Rep. Hank Johnson’s (GA-04) comments to the Ga. Legislative Black Caucus Town Hall on May 5, 2020

May 6, 2020
Speech

Thank you for all that you do as leaders of the Georgia Legislative Black Caucus – you are on the frontlines of helping us through this pandemic – and I’m honored to join this evening for this important call.

Brothers and sisters, we are living in unprecedented times for everyone alive today. Not one of us has lived through a global pandemic of the proportions of the Covid-19 pandemic that we face today. It has devastated lives and communities across the country. And while these times are unprecedented, something remain the same. The old adage-that when white folks catch a cold, black folks catch pneumonia –remains true. But the adage hits home more deeply when we recognize that, when white folks catch pneumonia, black folks catch COVID. And that adage applies to health outcomes and economic wellbeing.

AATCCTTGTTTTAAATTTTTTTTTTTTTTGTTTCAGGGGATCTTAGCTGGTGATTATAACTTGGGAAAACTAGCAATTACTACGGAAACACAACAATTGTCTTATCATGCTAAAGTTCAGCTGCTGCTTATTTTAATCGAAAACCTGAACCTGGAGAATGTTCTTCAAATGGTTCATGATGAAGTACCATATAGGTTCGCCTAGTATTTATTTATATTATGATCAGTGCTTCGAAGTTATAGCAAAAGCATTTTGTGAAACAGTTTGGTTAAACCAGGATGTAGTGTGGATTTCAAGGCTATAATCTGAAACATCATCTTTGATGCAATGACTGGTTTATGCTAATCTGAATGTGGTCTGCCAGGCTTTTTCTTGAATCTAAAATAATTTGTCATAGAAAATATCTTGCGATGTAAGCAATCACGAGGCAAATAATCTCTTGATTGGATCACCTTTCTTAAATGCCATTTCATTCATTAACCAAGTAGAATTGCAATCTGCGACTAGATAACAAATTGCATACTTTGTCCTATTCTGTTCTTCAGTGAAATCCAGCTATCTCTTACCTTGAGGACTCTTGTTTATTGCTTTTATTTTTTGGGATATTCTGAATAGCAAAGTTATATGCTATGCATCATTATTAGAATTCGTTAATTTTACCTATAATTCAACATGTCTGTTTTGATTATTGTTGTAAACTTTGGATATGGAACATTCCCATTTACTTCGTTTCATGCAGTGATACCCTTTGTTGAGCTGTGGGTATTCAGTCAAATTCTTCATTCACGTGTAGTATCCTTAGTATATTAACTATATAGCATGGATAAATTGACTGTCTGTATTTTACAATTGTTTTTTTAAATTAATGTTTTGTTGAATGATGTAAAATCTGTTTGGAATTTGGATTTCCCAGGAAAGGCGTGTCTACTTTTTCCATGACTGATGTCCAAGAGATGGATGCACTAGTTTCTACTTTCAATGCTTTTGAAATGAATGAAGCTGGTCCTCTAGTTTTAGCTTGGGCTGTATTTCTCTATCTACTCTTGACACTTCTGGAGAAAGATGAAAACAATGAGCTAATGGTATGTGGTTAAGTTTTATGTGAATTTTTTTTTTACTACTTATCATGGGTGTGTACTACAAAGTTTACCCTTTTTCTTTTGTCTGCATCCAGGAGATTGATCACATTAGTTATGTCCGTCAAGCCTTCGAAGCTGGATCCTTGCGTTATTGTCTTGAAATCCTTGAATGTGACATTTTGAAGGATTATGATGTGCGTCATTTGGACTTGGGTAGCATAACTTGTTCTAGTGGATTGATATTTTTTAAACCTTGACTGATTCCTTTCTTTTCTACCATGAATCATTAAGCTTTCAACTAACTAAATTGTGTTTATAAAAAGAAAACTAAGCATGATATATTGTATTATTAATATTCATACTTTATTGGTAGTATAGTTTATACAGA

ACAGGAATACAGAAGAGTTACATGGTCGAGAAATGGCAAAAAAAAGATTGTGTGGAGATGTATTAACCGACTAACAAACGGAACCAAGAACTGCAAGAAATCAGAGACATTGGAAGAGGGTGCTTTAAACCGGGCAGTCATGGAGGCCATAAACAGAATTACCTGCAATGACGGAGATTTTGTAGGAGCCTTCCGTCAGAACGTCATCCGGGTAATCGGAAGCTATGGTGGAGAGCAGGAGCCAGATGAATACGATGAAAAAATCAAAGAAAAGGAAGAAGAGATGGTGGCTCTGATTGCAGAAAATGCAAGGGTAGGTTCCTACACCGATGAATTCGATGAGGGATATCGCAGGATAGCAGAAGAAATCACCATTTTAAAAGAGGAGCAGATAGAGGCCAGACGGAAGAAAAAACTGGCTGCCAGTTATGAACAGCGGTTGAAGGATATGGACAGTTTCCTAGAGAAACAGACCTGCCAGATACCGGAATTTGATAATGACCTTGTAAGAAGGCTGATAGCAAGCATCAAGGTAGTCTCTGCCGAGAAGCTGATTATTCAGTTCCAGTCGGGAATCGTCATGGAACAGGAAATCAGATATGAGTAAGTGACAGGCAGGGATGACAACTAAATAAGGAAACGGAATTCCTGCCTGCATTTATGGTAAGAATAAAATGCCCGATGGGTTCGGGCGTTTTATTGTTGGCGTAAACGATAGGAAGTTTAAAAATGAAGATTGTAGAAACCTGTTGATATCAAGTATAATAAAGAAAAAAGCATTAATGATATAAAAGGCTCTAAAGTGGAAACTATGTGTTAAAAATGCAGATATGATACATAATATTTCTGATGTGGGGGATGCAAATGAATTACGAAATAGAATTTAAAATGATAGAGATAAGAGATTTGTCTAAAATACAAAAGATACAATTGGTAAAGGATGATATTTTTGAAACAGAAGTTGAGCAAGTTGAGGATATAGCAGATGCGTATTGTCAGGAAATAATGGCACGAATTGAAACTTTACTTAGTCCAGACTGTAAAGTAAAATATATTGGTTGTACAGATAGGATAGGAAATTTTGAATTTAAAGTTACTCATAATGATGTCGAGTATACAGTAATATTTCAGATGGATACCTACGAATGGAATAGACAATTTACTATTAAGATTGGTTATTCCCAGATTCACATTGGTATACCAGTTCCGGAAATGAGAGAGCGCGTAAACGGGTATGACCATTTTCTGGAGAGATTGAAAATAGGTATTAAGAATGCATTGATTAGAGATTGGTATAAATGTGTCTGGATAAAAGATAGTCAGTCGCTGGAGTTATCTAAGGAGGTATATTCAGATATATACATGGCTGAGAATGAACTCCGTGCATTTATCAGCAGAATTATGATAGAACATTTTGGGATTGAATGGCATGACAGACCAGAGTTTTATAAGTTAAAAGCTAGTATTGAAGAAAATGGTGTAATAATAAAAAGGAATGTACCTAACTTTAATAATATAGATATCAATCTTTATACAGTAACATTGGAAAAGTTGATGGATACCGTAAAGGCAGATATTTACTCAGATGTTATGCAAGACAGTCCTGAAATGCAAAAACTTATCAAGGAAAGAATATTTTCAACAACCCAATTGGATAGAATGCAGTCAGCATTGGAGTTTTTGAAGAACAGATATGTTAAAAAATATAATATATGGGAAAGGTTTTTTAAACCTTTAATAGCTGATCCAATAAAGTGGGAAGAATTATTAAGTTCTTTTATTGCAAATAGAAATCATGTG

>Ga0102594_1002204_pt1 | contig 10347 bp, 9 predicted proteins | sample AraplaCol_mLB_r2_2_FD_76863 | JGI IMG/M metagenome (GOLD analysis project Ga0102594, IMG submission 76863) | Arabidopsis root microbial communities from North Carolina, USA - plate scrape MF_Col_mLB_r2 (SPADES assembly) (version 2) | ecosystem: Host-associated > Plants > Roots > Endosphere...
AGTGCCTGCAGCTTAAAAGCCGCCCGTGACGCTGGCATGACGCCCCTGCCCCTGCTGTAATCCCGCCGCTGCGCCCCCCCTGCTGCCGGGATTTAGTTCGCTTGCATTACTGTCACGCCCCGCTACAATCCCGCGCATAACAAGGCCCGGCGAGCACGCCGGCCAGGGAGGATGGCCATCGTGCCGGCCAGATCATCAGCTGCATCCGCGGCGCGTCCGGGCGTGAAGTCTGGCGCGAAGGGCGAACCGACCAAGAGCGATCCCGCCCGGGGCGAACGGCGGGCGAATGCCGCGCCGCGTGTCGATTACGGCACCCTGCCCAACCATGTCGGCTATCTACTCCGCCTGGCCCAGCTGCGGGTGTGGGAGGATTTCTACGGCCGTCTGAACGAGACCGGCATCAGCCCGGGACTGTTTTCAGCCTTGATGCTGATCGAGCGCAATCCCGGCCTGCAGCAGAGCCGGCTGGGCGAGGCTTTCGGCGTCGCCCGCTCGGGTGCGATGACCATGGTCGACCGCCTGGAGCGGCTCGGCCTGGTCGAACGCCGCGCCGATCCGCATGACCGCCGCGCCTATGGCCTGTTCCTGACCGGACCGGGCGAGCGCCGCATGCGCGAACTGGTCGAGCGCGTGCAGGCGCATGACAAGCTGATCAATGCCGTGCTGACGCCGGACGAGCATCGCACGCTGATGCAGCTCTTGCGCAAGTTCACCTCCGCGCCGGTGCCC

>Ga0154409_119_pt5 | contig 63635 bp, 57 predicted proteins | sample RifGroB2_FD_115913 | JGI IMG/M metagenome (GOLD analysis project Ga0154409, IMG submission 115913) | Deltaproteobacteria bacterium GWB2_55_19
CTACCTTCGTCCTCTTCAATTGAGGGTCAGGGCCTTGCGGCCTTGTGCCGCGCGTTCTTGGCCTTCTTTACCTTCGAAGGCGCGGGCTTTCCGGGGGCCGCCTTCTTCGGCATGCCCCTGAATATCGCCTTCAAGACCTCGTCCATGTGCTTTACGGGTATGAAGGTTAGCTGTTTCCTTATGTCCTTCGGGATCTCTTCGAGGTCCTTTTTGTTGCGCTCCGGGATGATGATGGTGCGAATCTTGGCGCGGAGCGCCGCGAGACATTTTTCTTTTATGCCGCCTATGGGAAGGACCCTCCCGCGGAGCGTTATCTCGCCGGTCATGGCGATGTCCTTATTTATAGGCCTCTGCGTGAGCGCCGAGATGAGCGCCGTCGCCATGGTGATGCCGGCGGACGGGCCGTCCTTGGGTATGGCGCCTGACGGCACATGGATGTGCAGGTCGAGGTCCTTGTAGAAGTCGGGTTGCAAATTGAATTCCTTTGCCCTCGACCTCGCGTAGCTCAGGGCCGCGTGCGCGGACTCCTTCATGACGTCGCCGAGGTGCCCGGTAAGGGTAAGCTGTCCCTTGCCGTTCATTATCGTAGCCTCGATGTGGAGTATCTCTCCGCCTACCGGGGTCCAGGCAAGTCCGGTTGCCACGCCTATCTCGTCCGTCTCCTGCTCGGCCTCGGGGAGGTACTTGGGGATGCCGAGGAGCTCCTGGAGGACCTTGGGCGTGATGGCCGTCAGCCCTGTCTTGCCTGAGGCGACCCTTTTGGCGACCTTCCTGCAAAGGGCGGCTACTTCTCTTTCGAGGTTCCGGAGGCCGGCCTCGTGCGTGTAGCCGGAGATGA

All the inequities and disparities that existed before COVID are now magnified by this pandemic in ways never before recognized.

As of today, there are 29,623 COVID-19 cases identified in Georgia right now with more than 1,279 deaths.

A new CDC study revealed more than 80% of hospitalized COVID-19 patients in Georgia were African Americans. And this study backs up others that show black Americans are more likely to be infected by this disease.

But it’s difficult to get a complete picture because Georgia stopped reporting COVID-19 deaths by race last week. The last report I saw documented that 54% of Georgia deaths from Covid-19 were African Americans. We are 32% of the population but we are the majority of the deaths! This fact weighs heavy on my conscience as Georgia has seen fit to open businesses back up, starting with barber shops and beauty parlors, which are staples in the Black community. Why didn’t they reopen the gun shops and the gun shows? At any rate, reopening for business here in Georgia appears to be causing what looks to be the beginning of another spike in cases in our state.